Nearly 55% of the world’s malnourished population lives in Asia, 437 million chronically undernourished people. One-quarter of Asia’s 350 million children under the age of five are underweight; 100 million children in Asia are stunted because they do not consume the nutrients needed to develop properly. More than 16.5 million children under-five in Asia are overweight, this number is expected to rise to 23.1 million by 2025.

Asia is home to the greatest number of malnourished people and children in the world.

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Bangladesh

More than 54% of preschool-age children, equivalent to more than 9.5 million children, are stunted, 56% are underweight and more than 17% are wasted. Rates of malnutrition in Bangladesh are among the highest in the world. Photo: Muhamed Khaliduzzaman/World Vision 

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Vietnam

One third of children below five are stunted as a result of chronic malnutrition in Vietnam. 2008 figures show about 20 per cent of children are considered underweight and malnourished. Photo: Le Thiem Xuan/World Vision

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Indonesia

36% of children under the age of five in Indonesia suffer from stunted growth; Indonesia has the highest number of overweight children in Southeast Asia, with 12.2 percent facing overnutrition. Photo: Paul Bettings/World Vision]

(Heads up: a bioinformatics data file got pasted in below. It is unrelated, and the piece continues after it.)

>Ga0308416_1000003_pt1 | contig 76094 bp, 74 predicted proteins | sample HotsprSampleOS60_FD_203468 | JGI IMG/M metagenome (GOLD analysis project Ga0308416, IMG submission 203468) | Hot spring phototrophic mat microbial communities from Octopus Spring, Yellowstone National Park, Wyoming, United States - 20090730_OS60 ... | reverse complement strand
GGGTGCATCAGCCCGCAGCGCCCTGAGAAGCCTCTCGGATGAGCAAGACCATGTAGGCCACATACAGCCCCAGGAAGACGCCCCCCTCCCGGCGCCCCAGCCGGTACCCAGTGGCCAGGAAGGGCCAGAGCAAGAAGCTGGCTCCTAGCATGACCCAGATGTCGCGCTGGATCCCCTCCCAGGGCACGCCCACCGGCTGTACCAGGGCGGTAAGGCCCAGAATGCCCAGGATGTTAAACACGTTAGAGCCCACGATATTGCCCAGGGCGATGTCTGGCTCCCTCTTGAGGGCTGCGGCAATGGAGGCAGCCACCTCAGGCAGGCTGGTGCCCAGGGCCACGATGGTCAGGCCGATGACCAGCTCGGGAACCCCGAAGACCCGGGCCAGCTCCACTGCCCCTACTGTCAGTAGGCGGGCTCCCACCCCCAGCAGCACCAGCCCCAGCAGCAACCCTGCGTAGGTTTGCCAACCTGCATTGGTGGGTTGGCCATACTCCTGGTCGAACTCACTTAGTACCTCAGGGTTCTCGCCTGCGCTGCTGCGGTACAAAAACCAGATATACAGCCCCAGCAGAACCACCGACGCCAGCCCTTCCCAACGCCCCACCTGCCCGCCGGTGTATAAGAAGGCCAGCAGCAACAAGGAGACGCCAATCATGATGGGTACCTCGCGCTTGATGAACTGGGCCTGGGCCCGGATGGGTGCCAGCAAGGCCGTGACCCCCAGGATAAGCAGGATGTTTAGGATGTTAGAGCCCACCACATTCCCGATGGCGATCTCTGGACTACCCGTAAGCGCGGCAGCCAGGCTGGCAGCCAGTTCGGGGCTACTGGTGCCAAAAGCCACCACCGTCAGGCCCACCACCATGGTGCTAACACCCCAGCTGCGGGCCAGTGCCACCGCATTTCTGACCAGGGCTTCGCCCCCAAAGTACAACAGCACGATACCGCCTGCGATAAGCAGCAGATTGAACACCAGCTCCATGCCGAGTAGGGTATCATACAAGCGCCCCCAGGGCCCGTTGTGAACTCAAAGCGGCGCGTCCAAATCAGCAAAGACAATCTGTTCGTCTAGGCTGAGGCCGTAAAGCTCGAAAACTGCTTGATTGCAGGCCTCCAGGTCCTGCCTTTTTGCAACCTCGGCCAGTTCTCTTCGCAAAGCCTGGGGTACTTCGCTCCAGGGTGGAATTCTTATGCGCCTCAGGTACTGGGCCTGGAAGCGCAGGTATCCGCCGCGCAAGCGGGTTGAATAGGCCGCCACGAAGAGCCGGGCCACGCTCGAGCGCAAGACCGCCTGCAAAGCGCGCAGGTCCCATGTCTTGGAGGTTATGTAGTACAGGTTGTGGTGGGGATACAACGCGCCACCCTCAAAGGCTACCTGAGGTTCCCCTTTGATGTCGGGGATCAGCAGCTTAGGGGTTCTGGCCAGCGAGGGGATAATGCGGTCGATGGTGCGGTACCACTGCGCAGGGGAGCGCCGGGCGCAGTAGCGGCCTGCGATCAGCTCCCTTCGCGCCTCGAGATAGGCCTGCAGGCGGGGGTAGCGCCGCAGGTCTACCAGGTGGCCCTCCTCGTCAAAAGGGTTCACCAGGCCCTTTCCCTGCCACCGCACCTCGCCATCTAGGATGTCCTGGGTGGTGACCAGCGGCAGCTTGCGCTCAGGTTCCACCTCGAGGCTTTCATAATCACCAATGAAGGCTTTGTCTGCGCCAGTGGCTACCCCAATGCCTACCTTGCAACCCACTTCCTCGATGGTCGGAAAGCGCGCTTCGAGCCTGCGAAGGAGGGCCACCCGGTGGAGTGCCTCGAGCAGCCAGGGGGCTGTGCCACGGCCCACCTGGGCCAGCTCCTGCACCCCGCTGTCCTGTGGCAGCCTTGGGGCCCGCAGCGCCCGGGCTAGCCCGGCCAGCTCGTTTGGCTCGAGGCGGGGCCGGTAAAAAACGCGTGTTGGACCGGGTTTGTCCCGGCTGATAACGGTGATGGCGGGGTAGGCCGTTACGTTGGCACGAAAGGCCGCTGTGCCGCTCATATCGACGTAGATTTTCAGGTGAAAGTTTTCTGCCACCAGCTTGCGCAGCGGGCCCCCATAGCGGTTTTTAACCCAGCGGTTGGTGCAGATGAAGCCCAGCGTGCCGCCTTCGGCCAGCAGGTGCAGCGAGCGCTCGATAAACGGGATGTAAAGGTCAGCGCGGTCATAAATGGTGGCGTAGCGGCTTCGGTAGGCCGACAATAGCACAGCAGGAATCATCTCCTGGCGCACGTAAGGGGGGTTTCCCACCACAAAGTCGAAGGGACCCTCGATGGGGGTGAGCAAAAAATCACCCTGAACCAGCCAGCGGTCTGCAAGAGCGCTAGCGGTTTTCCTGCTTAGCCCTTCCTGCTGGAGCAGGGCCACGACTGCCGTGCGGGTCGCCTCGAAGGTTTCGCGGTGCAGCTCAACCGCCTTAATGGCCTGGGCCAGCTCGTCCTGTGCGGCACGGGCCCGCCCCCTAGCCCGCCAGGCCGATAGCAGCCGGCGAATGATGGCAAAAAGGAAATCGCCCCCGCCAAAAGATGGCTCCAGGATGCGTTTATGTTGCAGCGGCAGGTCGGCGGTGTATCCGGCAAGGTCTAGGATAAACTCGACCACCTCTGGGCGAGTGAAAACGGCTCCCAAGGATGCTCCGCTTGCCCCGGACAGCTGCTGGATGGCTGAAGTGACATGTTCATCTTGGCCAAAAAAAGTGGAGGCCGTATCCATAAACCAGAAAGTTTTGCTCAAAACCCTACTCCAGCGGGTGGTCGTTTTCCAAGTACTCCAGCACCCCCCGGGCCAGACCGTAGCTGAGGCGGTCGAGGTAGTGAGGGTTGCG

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Cambodia

Malnutrition affects most Cambodian children: 45 per cent show moderate or severe stunting. Cambodia has the highest infant mortality rate in the region at 97 per 1,000 live births. Photo: Vichheka Sok/World Vision

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India

India has the highest number of stunted children, 61 million, and has more than 25 million children affected by wasting. At the same time, India is the third most obese country in the world. Photo: Ajitson Samuel Justus/World Vision

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Pakistan

58.1% of households in Pakistan are food insecure and only three per cent of children receive a diet that meets the minimum standards of dietary diversity. Photo: Muhammad Ali/World Vision

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Laos

Stunting affects 44% of under-fives in Laos, but in some areas such as the northern highland provinces, rates are as high as 58%. After Timor-Leste, Laos has the highest rate of malnutrition in the East Asia and Pacific region. Photo: Thongxay Phavixay/World Vision

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Afghanistan

The finding of national nutrition survey 2013 revealed that the malnutrition rates among children 0–59 months of age at national level were as follows; stunting 40.9%, severe stunting 20.9% and moderate stunting at 20.0% r. Wasting 9.5%, moderate wasting 5.5% and severe wasting 4.0%. Photo: Chris Weeks/World Vision

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Philippines

About 4 million of the preschool population in the Philippines are underweight-for-age; 3 million adolescents and 5 million adults are underweight and chronically energy deficient. Photo: Jay Mark Mijares/World Vision

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Sources: FOA, UNICEF, Pakistan National Nutrition Survey 2011, UNICEF Nutrition Report 2013, SOS Children website, World Bank, One Goal report: Fuelling Asia’s Future Footballers, National Nutrition Survey Afghanistan 2013. *Statistics based on the most recent and available data.